Can Baseball Get More Interesting to Watch With Big Data?

MLB wants to own the digital age the way the NFL owned the TV era Jamie Sabau/Getty

Seventy-five years ago, on August 26, 1939, an experimental New York TV station for the first time broadcast a professional baseball game. The Brooklyn Dodgers, playing at Ebbets Field, split a double-header with the Cincinnati Reds. In the stands, 33,000 people cheered. A paltry 3,000 early-TV geeks watched at home, peering into screens the width of a toaster.

That 1939 broadcast barely hinted at how the technology of television would fundamentally change the relationship between sports and society. But now that kind of historic shift is happening again, this time with the explosion of data technology in sports. In coming years, data will rejigger the power and popularity of different sports.

Maybe data will save baseball. The top task for Major League Baseball's incoming commissioner, Rob Manfred, is to try to make a lullaby-paced sport that takes three hours per game relevant to the Snapchat generation. This season the league began installing a phalanx of gadgets and systems that will collect and analyze data about every sliver of action in every game, clearly betting that data will add a Twilight Zone-like dimension to baseball that no one can yet see. Claudio Silva, the scientist MLB hired to help make sense of the data, is authoring an academic paper titled "Baseball 4D."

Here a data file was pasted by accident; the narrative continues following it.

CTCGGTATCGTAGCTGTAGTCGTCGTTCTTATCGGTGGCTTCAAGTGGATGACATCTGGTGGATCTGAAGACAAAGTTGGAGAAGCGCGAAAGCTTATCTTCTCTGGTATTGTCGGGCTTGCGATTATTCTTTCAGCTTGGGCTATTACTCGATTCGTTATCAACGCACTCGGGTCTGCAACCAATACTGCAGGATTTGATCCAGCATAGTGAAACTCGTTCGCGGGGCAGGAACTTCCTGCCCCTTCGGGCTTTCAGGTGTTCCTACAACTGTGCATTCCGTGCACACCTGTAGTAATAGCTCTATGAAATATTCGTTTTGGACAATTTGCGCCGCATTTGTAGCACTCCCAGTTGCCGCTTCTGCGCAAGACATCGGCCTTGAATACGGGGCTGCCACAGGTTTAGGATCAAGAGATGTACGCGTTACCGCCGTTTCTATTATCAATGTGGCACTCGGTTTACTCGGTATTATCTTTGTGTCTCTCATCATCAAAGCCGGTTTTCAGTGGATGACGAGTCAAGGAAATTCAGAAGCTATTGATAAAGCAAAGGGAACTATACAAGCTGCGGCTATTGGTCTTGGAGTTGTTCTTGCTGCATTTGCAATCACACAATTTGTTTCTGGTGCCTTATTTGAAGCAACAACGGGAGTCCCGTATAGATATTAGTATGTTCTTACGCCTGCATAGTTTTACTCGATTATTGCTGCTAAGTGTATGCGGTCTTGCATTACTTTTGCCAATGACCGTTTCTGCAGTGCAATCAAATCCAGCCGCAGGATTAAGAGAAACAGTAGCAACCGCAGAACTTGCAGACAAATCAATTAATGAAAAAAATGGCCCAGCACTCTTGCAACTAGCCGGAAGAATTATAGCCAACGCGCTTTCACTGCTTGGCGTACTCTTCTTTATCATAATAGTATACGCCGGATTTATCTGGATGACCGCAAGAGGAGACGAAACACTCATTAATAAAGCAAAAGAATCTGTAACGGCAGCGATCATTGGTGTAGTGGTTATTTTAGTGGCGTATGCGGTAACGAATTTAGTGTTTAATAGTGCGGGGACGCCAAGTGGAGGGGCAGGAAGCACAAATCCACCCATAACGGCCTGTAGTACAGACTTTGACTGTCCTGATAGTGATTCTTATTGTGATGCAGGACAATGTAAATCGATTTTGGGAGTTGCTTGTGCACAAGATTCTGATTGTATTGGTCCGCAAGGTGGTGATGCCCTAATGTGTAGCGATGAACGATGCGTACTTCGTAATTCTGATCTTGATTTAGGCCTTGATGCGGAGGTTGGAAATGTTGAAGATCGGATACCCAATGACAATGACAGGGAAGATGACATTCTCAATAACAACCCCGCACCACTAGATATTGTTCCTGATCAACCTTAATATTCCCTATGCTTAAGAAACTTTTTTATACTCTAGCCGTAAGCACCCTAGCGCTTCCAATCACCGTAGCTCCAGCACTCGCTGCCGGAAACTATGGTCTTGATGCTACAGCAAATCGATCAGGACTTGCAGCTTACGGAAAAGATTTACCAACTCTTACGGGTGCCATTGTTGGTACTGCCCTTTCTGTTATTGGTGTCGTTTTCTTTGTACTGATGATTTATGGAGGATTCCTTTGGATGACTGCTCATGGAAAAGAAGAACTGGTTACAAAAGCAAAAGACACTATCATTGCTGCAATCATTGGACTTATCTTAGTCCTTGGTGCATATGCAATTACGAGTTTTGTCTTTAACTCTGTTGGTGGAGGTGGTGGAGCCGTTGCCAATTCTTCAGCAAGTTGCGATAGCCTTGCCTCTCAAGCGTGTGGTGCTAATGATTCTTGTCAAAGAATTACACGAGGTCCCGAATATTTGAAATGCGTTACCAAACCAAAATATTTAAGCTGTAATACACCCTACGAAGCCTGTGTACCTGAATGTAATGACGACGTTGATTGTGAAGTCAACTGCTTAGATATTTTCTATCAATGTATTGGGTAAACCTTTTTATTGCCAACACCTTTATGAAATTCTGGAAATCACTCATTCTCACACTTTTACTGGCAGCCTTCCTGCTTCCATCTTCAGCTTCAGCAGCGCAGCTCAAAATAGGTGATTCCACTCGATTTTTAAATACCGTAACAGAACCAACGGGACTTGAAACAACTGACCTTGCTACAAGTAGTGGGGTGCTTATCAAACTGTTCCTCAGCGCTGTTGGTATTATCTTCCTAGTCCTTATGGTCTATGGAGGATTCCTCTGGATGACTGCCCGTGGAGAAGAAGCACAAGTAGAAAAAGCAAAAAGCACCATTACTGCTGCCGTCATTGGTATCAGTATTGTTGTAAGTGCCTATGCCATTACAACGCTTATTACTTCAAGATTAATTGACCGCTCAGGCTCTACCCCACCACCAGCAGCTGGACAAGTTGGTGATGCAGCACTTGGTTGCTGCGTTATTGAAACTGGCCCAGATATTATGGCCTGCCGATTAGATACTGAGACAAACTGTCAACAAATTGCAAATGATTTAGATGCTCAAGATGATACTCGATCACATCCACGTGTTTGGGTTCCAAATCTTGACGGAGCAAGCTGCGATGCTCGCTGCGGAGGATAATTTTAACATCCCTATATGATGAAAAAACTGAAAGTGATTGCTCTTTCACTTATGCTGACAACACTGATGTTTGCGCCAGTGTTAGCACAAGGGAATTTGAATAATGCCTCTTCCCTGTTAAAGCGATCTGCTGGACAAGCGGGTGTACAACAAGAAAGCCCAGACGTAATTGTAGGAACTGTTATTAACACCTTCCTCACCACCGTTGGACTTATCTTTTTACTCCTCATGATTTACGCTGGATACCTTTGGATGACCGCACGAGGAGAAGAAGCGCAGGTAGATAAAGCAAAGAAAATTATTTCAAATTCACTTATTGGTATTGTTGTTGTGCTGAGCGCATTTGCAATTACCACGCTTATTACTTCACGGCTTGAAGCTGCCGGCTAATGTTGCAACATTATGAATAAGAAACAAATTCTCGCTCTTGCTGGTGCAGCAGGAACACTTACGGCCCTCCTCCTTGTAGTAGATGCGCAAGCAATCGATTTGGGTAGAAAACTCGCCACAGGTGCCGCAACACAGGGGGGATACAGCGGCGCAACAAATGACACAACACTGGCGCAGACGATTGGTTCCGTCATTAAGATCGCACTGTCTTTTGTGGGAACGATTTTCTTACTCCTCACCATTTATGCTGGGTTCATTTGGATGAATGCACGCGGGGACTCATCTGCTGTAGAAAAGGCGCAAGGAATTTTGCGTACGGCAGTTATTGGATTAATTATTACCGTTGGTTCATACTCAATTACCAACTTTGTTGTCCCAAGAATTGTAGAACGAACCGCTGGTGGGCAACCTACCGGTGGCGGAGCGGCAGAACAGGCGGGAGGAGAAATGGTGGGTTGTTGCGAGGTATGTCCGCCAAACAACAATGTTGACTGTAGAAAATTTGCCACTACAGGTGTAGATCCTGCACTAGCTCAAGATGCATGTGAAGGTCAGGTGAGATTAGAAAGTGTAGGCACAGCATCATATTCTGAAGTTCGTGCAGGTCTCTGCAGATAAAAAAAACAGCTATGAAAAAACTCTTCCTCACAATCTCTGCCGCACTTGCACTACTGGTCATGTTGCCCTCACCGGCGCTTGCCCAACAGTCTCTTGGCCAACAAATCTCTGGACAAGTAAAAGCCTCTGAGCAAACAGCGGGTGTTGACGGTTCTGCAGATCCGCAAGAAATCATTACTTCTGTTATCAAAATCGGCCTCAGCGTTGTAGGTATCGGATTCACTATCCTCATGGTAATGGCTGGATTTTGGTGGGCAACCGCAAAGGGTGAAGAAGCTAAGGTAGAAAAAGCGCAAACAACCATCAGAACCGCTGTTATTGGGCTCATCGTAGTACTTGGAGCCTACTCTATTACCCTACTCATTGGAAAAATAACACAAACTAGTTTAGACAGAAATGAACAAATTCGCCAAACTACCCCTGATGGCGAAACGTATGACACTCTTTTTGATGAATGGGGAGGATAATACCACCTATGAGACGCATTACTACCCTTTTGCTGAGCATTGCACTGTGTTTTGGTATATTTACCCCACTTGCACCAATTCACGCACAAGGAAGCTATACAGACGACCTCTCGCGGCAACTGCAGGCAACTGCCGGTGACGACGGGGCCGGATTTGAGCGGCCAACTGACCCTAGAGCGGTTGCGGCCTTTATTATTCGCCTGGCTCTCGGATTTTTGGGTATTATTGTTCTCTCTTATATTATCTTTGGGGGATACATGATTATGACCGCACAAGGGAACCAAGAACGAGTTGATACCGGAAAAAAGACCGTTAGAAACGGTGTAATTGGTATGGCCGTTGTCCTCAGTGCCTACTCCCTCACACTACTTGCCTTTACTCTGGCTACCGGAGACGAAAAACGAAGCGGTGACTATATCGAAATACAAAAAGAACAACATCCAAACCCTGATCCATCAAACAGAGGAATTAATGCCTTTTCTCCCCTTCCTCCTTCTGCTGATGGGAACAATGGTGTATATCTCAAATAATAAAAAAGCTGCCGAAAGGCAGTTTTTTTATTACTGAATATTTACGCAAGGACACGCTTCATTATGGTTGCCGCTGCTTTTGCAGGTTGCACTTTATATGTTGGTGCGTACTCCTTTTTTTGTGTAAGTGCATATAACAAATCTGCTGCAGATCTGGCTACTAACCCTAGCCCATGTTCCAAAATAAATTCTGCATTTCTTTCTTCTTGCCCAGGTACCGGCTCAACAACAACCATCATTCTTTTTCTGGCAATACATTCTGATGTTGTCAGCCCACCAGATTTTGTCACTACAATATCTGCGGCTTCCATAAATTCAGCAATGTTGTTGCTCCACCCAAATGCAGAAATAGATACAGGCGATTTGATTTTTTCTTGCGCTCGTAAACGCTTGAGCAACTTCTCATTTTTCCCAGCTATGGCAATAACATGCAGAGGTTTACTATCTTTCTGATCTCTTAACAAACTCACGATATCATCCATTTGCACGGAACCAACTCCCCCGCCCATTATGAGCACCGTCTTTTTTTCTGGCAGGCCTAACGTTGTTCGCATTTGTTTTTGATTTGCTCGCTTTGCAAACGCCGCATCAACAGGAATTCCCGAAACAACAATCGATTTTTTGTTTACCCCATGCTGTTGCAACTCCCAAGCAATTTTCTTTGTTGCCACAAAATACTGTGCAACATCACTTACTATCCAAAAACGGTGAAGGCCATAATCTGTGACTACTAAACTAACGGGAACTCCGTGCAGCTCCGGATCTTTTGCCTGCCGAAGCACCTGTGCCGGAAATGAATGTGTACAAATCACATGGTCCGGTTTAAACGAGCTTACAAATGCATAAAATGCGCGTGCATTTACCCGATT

Other pro sports leagues have suddenly gone data crazy. The National Football League just announced plans to put radio tracking sensors in every player's shoulder pads. (Maybe the NFL borrowed the technology from crash test dummies wired to measure how hard they hit the windshield.) Last season the National Basketball Association installed technology that can track millions of data points in each game—every player's movement and everywhere the ball goes.

Sports coaches, executives and analysts agree that these systems will provide new insights for fans and management. But no one can yet predict the macro trend that will ride on the emergence of a new sports-delivery technology. Surely, though, there will be one. There always is.